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Update on DCM and Dog Food Worries

Recently there has been a LOT of misleading and incomplete information coming about grain-free pet foods leading to taurine deficiencies and canine dilated cardiomyopathy (DCM). Concerned dog-loving clients have sent me the published lists of food that have been ALLEGEDLY "causing" DCM. This was a mistake, in my opinion, as it caused people to blindly panic, stop feeding some excellent brands and NOT follow up with their own research.

I wanted to give you some updated information since I wrote this article a few months ago.

There are ways to address this without succumbing to or returning to diets filled with grains! Remember that low quality, refined grains that show up in pet food - wheat, corn, ANY glutens, contribute to major health problems, such as diabetes and obesity. This is the reason responsible pet food companies started searching for alternatives. However, in searching for healthy alternatives, many companies simply substituted potatoes, peas, lentils, chick peas, etc. for the grains they removed. This was bound to lead to different problems, as now some tests are showing.

Taurine is the Key

Taurine is an essential amino acid that keeps hearts healthy in dogs and cats. Cat foods always have added taurine because cats do not produce it in their bodies. Most dogs produce enough taurine, but studies suggest that dietary factors and individual characteristics such as breed, age and activity levels can impact how efficiently a dog makes his or her own taurine. Many forms of DCM can be reversed with added taurine OR, better yet, a diet naturally rich in taurine.


I am a bit of a broken record about this, but feeding a balanced homemade diet, frozen raw or lightly cooked prepared meals are MUCH better than ANY kibble. Pay attention. Does the food "build a prey animal?" If it does, you avoid the problem of too many grains or too many legumes all together! Please do not get scared into thinking you have to go back to an inferior grain loaded pet food produced by a large corporation!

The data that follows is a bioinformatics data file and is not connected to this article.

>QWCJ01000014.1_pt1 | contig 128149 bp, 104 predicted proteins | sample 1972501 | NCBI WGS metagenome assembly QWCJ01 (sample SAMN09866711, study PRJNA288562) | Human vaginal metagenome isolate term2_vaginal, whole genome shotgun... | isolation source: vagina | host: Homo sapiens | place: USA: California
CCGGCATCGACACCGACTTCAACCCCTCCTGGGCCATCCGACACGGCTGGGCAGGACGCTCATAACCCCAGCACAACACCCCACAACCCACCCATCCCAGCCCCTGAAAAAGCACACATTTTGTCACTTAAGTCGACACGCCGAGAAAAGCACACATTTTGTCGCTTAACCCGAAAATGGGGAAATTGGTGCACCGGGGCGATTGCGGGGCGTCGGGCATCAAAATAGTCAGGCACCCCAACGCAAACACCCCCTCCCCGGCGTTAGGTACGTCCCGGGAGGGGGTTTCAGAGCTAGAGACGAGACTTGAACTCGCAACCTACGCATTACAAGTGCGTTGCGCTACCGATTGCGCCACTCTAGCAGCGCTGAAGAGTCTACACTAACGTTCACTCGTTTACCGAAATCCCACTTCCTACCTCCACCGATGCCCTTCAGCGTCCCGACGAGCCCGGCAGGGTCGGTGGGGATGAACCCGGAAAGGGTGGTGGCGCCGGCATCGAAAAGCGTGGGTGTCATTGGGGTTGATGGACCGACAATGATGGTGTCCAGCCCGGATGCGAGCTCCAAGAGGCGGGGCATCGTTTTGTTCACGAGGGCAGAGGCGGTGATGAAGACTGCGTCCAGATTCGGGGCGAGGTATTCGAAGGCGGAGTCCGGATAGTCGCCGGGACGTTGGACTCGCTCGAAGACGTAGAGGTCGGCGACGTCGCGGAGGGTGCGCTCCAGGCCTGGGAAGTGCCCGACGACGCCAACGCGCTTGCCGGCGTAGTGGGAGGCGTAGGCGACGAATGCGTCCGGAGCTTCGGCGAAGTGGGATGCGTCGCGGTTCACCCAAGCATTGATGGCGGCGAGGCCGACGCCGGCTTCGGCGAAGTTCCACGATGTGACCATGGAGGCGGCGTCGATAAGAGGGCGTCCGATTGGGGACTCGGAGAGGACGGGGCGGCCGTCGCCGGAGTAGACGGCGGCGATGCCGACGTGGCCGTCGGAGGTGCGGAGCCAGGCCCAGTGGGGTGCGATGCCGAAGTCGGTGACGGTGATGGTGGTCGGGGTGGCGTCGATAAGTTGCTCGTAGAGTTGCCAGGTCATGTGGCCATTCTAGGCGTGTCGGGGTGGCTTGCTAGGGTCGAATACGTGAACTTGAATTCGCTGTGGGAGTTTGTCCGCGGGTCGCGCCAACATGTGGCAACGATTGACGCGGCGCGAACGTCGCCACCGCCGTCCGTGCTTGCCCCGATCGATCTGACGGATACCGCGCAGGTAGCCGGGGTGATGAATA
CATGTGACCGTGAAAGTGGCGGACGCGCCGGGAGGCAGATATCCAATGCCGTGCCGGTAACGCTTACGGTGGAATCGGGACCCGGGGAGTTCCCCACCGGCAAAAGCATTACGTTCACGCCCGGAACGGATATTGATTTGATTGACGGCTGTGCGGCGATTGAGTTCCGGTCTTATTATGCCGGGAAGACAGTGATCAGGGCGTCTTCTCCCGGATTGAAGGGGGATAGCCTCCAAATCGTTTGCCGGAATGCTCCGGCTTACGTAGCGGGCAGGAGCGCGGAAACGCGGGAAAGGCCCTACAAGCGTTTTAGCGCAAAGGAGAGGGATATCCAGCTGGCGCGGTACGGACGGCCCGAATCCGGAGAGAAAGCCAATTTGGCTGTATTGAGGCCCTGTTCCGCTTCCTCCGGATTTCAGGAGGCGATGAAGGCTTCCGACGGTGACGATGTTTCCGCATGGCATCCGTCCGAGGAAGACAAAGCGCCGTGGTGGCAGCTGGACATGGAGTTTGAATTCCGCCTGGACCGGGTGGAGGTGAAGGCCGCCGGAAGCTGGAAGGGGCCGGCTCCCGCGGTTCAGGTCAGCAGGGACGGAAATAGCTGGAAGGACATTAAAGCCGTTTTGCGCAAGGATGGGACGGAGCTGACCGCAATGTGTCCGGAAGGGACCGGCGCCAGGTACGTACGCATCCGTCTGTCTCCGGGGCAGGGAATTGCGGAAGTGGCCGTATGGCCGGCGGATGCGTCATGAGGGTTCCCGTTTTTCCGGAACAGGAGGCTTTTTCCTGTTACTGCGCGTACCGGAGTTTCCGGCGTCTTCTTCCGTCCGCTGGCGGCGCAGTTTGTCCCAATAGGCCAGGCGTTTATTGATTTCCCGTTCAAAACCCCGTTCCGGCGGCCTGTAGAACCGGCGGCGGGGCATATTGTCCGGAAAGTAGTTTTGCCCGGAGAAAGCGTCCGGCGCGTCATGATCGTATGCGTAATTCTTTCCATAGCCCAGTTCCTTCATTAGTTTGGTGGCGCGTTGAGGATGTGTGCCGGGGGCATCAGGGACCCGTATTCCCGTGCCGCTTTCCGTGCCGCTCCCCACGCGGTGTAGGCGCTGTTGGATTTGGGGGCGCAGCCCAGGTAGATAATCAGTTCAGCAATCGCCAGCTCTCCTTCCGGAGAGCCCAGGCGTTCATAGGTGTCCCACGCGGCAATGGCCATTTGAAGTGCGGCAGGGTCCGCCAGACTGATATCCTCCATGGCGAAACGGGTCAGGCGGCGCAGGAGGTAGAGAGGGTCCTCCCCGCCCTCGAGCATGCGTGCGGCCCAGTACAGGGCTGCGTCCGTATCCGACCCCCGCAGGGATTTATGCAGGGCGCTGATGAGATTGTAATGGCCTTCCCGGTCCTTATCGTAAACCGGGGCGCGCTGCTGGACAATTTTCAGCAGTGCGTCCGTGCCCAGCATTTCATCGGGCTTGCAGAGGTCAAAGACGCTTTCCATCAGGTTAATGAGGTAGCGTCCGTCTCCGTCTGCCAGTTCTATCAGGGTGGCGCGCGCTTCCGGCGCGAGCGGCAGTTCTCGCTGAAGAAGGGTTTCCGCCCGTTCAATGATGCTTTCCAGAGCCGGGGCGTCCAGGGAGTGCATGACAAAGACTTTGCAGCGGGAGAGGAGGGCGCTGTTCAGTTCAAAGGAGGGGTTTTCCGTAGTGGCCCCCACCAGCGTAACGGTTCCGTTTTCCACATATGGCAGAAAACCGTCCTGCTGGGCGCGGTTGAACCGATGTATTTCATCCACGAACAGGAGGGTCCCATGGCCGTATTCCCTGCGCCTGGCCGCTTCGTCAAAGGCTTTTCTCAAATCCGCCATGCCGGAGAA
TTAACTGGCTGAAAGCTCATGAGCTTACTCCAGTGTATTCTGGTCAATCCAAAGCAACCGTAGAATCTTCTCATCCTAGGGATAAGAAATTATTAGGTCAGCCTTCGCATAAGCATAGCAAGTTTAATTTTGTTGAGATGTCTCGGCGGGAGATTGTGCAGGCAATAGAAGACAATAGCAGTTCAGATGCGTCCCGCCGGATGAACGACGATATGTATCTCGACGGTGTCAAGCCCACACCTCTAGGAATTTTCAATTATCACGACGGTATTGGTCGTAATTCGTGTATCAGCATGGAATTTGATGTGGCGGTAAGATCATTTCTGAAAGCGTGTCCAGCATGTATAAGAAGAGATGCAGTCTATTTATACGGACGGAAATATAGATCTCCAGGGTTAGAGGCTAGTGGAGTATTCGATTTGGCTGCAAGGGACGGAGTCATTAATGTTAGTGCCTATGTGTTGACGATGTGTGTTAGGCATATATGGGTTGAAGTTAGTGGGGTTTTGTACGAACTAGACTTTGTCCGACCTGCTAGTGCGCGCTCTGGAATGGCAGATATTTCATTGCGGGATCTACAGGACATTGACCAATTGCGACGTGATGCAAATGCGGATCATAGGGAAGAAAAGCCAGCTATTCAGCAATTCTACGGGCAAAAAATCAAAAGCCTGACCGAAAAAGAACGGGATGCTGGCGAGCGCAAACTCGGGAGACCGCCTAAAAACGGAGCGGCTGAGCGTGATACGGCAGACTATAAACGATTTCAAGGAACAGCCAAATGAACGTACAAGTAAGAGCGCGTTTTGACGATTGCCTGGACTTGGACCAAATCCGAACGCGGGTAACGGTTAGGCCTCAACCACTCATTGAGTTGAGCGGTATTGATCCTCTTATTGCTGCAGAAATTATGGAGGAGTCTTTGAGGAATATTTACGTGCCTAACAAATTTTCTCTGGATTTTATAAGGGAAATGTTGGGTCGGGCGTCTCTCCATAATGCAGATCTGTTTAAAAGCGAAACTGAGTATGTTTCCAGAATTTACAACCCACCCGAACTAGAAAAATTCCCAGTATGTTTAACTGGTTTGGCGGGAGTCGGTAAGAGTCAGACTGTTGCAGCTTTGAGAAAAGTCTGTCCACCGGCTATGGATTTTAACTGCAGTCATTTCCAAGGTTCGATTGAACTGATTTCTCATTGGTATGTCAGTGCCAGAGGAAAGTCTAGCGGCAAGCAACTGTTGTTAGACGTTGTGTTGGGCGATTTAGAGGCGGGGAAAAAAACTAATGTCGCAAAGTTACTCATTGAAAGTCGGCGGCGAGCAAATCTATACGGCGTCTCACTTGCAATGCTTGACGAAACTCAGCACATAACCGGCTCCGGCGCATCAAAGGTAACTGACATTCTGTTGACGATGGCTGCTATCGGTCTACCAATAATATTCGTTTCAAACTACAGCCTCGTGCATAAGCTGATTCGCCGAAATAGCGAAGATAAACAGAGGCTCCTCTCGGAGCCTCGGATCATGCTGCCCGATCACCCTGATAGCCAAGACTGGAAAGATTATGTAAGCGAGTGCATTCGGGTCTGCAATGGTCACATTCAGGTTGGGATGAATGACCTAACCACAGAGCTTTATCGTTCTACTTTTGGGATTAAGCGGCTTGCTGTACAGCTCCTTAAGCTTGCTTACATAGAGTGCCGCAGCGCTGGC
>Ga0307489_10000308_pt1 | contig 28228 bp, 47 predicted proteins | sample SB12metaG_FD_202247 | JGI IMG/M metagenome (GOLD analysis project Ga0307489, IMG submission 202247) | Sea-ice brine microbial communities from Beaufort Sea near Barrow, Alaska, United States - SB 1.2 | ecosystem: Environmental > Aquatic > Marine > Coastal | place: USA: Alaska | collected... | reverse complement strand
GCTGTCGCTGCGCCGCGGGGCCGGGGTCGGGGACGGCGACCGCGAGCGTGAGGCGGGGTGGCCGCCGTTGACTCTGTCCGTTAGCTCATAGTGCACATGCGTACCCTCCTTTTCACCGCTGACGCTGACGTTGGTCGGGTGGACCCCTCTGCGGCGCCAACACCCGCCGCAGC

Build a Prey Animal

Dogs and cats are carnivores and are designed to eat specific things. Grains and legumes are not part of their natural diet. A mouse, rabbit, bird, etc. is made of...

1) Meat -- muscle. Wild game is not a dense in muscle as domestically bred chicken, turkey, beef, etc. There's a lower muscle to organ ratio in wild animals, so be sure your animal's meals have...

2) Organs -- heart, liver, kidney are the most important

3) Bone -- the calcium in bone is CRITICAL to buffering the phosphorus in the meat

4) Blood, connective tissue, cartilage. Raw frozen foods will contain much of these

5) Stomach contents - predigested vegetarian grasses, seeds, fruit  and vegetables the prey animal ate. Obviously these are in small amounts compared to the rest of the animal.

To feed your beloved's correctly and for long term health..

1) Do your own research. Dr. Karen Becker's article, "Dogs Fed Grain-Free Kibble May Be at Risk for Heart Disease," to be the BEST information I've found so far. PLEASE read it, so you understand the issue more thoroughly and share it what any concerned friends.

Also, see Dr Jean Hofve and Celeste Yarnall's book, Paleo Dog, for all the info on what needs to be in your companion's dog food and more. Look at Dr. Lisa Pierson for specific nutritional info on what cats need.

2) If you want to explore wholesome, healthy options for your dog or cat, and create a menu that fits your budget, please contact me for a session. Kate's Nutritional Consult. (If you're a returning client, click Here)

It is my joy and privilege to help you keep your beloved animals healthy and happy for a long, wonderful life with you.

with Love, Your Voice of Animals,


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Hi Kate, great article on grain-free food and DCM. While a lack of Taurine may be one key, I holistically believe the lack of other minerals (magnesium, potassium), essential fatty acids (Omega oils) and other nutrients (L-Carnitine, B vitamins) in grain-free dry kibble to be just as important. Here is a holistic fact you will not learn from the FDA. Dr. Weston A. Price studied the diets of traditional cultures all over the world, from remote villages in Switzerland to Eskimos to the South Pacific. His work is now being carried on by the Weston A. Price Foundation. One of the characteristics of traditional diets is that they took great care in preparing their seed foods. Seed foods include any…

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